The typical Kansas University freshman has to come up with are you ready at least $200 to buy required textbooks for the first semester of classes.
And first- and second-year students are the lucky shoppers, according to operators of the two Lawrence textbook stores that serve KU students.
"I've seen some upper-division courses that just for one course it's $130," said Mike Reid, manager of KU's bookstores in the Kansas Union and Burge Union.
Bill Muggy, owner of Jayhawk Bookstore, 1420 Crescent, said textbook prices are expected to increase 5 percent to 10 percent this year. That has been the trend the past 10 years, he said.
"Book prices will continue to go up," Muggy said. "It's attributable in many ways to the publishing industry itself."
REID SAID economic conditions drive up book prices. For example, freight costs increased during the Gulf War.
In addition, students and faculty are demanding more out of textbooks, Muggy said. They want more charts and more pictures all of which add to the cost of production.
He said the publishing industry also is expanding offerings of supplementary textbook materials, such as computer software and videos.
The rapid pace of scientific discovery also compels faculty to insist on the latest textbook, rather than one that has been in print a few years.
"Any more, technology changes so quickly that books are out of date in three or four years in any subject," Reid said.
"AND," HE SAID, "textbooks are different than any other kind of book. They are printed in much smaller quantities than a mass-market book."
The best way for students to cut costs is to buy used textbooks. Normally, a used book will cost 25 percent less than a new copy, Muggy said.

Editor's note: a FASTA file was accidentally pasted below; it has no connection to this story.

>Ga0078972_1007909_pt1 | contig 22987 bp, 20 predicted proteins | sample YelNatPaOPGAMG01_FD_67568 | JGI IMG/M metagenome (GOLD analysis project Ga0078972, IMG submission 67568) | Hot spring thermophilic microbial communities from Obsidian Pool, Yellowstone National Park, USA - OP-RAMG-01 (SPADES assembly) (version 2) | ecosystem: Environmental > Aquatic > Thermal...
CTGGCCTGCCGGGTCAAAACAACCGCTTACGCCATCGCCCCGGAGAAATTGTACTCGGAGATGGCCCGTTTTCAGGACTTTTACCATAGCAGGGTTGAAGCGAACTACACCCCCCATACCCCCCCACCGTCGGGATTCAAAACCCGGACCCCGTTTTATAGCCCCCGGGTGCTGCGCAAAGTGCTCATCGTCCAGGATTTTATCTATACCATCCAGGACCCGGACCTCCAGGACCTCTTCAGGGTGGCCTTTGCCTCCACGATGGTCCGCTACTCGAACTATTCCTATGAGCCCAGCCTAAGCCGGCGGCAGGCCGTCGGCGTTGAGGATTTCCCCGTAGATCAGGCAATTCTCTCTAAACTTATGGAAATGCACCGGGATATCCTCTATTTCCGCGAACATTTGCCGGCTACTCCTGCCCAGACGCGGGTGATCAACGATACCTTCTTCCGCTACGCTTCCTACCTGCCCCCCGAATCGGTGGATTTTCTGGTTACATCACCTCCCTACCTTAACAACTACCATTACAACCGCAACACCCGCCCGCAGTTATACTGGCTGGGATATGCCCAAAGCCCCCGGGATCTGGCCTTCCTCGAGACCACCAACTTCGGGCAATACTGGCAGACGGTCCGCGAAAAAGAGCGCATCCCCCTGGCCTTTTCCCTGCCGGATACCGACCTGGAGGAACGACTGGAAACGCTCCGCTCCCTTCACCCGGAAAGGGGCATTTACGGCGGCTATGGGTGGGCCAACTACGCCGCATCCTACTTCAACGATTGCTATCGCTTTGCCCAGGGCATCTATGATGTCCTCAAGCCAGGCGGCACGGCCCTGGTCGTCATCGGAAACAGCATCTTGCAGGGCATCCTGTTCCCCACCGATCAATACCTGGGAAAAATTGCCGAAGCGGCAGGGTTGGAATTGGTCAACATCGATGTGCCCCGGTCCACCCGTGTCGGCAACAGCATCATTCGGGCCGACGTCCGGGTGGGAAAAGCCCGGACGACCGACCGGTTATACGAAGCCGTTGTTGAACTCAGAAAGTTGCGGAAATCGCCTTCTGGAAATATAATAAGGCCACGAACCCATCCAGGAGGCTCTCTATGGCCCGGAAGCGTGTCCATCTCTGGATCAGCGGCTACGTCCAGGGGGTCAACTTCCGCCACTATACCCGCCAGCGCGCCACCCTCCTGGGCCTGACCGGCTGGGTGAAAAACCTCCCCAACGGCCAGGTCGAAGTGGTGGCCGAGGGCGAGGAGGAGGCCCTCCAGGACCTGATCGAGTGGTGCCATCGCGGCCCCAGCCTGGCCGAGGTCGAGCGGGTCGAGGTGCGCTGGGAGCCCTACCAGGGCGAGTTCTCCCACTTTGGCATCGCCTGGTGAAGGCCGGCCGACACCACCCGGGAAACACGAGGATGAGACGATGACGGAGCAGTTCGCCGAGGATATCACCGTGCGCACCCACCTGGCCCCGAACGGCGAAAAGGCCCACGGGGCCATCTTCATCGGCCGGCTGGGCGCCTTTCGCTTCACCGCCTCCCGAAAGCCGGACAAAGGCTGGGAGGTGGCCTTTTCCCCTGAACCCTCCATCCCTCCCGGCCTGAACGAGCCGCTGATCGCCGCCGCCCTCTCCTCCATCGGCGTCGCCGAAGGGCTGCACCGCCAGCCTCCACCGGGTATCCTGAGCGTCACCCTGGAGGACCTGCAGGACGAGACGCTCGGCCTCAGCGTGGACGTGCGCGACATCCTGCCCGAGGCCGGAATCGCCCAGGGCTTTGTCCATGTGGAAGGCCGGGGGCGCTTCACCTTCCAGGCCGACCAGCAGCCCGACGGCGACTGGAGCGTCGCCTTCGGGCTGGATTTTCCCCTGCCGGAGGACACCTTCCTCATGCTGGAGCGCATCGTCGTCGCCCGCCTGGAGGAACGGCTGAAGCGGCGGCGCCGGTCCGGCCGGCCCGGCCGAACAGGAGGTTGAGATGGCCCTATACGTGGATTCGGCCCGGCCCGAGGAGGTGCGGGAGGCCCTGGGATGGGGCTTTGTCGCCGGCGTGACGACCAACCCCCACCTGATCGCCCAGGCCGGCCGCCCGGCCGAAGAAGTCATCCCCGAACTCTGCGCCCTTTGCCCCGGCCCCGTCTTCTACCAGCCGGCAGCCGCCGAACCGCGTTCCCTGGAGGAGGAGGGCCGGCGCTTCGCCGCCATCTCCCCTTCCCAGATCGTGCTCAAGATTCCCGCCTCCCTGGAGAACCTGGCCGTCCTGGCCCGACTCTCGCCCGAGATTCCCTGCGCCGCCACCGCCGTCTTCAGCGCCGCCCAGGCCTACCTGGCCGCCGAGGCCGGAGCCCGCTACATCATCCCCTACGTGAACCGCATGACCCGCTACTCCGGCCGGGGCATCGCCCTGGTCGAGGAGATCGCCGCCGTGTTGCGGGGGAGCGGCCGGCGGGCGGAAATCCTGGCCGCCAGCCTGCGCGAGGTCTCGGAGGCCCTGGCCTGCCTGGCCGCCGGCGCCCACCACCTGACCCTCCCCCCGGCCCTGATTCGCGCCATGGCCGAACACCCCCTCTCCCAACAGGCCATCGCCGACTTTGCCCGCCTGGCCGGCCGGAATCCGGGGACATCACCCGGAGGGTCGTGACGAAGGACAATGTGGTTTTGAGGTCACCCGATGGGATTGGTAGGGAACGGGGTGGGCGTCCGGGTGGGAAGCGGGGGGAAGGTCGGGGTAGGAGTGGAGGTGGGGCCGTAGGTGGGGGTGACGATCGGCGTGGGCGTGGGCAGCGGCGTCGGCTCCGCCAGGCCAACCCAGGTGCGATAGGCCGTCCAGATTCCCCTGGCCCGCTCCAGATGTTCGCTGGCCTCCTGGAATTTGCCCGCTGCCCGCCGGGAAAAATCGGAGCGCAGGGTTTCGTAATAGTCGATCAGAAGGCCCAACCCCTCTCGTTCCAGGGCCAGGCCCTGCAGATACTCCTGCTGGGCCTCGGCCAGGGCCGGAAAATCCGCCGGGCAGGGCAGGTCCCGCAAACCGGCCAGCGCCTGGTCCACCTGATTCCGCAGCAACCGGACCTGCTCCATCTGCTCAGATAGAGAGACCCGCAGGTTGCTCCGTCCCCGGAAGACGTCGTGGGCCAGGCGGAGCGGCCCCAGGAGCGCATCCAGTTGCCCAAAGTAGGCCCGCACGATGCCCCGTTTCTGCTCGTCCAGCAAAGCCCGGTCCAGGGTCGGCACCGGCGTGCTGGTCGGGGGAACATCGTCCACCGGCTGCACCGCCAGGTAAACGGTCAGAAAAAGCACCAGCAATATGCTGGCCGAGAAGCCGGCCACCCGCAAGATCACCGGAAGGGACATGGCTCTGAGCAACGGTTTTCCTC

Reid recommended that students sell the majority of their textbooks at the end of each semester. Some students keep books, thinking they will be used later in life, he said.
"That rarely occurs," he said.
The bookstores will pay the most for books that will be used again next semester at KU. If not in use the next term, students will be paid 10 percent to 40 percent of the original cost. Some books have no value, Reid said.
Both bookstores purchase used books from students. If faculty continue to use that edition, the books are resold the following semester, Muggy said.
"But there are always going to be courses that used books won't be available," Muggy said.
THE MAJORITY of textbooks sold at the union bookstores are new. Three-fourths of the books sold at Jayhawk Bookstore are used.
The Jayhawk and union stores also have instituted a program whereby books can be pre-ordered and picked up when the semester starts.
"It gets the individual the greatest number of used books with the least amount of hassle," Muggy said.
"It also keeps the crowds down in the aisles," Reid said. "And they get the right book."
Reid said 11 percent of the all books sold through the union are returned. Students buy the wrong book or find out they must change their class schedule.
"They can save some of that headache by making sure they enroll in a class before they buy," Reid said.
At the same time, Muggy said students should shop early. They have a better chance of finding a used textbook, he said.
"All too frequently students wait until the last minute," he said.